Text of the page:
“What do you think? A man had two sons. He went to the first and said, ‘My son, go work in the vineyard today.’ “He answered, ‘I don’t want to,’ but later he changed his mind and went. Then the man went to the other and said the same thing. ‘I will, sir,’ he answered, but he didn’t go. Which of the two did his father’s will? ” (Matthew 21:28-31a CSB)
This is not one of the more familiar parables. But is one that is very applicable both to Jesus’ original audience as well as to a more modern one. In the parable, the father sends two sons out to work. The first initially resists but then goes. The second gives lip service to his father but does not follow through. So, Jesus asks, which one did what their father wanted him to do? Most people would likely respond in the same way the chief priests and elders did. The first son is the one who did his father’s will.
It would be very easy to read this parable and miss the point, so Jesus makes it clear. The priests and elders, who are debating with Jesus in the later part of this chapter, are like the second son. The one who gives lip service, but never really follows through. These ‘leaders of the people’ are making a show of serving God, but they really aren’t. Instead, they have rejected Jesus, the one who came from God. The ones who actually are being obedient are the ‘sinners’. They initially rebelled, but have turned to God and are responding to Jesus in faith.
How many of us today are guilty of only giving lip service to Christ, bearing his name, and going through the motions? But not actually living in obedience to him? That is not enough. He wants, and deserves, our full obedience.
6 thoughts on “Which Son Did His Father’s Will? – Matthew 21:28-31”
The answer is, both sons did the Father’s will or they wouldn’t be sons.
Only one son did the secondary will of the Father, which is to serve Him.
True service to God comes from the son’s freely serving their Father. Jesus said He did not need to go to the cross. He could have been delivered by 12 legions of angels. But He chose to obey His Father’s will because He loved His Father and sinner’s like me.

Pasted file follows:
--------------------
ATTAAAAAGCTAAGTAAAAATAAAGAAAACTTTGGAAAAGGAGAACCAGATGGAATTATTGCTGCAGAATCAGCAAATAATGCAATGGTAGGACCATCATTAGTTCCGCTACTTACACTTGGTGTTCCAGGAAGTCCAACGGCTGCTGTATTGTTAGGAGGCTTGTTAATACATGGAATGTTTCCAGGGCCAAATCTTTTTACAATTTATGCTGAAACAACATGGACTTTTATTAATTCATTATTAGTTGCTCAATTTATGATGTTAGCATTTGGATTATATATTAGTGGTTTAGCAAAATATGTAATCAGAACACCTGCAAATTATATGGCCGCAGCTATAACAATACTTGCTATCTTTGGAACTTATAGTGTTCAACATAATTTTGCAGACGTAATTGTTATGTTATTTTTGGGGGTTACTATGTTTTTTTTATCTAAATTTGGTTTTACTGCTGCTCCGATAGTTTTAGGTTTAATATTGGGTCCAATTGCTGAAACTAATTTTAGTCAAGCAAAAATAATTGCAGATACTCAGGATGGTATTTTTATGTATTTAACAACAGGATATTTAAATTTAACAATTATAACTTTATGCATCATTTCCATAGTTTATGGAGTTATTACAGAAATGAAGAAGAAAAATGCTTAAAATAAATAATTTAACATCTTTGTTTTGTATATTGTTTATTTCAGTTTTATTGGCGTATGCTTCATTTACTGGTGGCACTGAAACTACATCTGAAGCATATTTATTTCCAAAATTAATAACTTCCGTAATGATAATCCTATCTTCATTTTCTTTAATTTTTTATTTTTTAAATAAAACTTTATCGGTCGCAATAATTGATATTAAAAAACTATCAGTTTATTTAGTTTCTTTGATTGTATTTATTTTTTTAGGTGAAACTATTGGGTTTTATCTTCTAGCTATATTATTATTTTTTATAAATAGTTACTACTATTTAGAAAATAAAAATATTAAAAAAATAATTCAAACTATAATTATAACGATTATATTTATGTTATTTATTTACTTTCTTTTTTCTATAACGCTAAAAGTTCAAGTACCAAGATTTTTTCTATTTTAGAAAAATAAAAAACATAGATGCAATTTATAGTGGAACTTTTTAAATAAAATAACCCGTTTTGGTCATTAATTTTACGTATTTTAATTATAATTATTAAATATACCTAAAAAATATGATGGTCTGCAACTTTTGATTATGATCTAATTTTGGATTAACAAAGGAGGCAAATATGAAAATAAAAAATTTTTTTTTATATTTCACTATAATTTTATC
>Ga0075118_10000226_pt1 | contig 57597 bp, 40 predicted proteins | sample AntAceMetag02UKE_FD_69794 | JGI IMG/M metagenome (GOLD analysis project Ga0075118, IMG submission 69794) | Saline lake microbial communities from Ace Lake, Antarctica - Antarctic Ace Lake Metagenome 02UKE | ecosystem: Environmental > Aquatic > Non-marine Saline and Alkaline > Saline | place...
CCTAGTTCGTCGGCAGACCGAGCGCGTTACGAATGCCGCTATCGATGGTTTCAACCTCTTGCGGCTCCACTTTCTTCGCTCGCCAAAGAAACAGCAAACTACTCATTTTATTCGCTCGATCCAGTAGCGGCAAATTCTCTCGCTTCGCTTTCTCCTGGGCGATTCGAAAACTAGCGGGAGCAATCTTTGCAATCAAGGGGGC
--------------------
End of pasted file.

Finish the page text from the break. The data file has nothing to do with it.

This parable, and the two preceding ones, were directed at the Pharisees and the teachers of the law who were complaining about the company he was keeping. And they are represented in this parable by the older brother. John calls them sons of the devil (John 8:44). But the primary point of these three parables is the rejoicing in heaven when a person is saved. The younger son was lost but had been found.
I think you missed the larger truth that both had done the Father’s will as to believing on Jesus and being born again. God only calls sons into service. and parables always have a singular teaching, independent of the others.
YBIC, Dennis Clough
And I think you are making more out of this parable than was intended. The focus is on the rejoicing that takes when a lost son is found. The older son represents the religious leaders who were opposing Jesus, not a saved believer.
Lumping the parables together is not a right way of understanding the Scriptures. You are focusing on the return of the prodigal which has nothing to do with the two sons parable.
How could he be a son if he is representing “unsaved religious leaders? And ironically, you are agreeing with these unsaved leaders. Why did Jesus say the harlots and publicans would go into the kingdom before these “leaders?
Simply because in order to do so, they would have to born-again by faith in Christ. They who have no “works” to trust in better understand salvation is by grace alone. Those who rely on their own works for salvation will never enter the Kingdom.
Please think about it.
I could not disagree with you more. Studying passages in isolation is a surefire way to misinterpret what it is saying. If you read Luke 15 in its entirety, it is clear that the prodigal is the main point of the parable.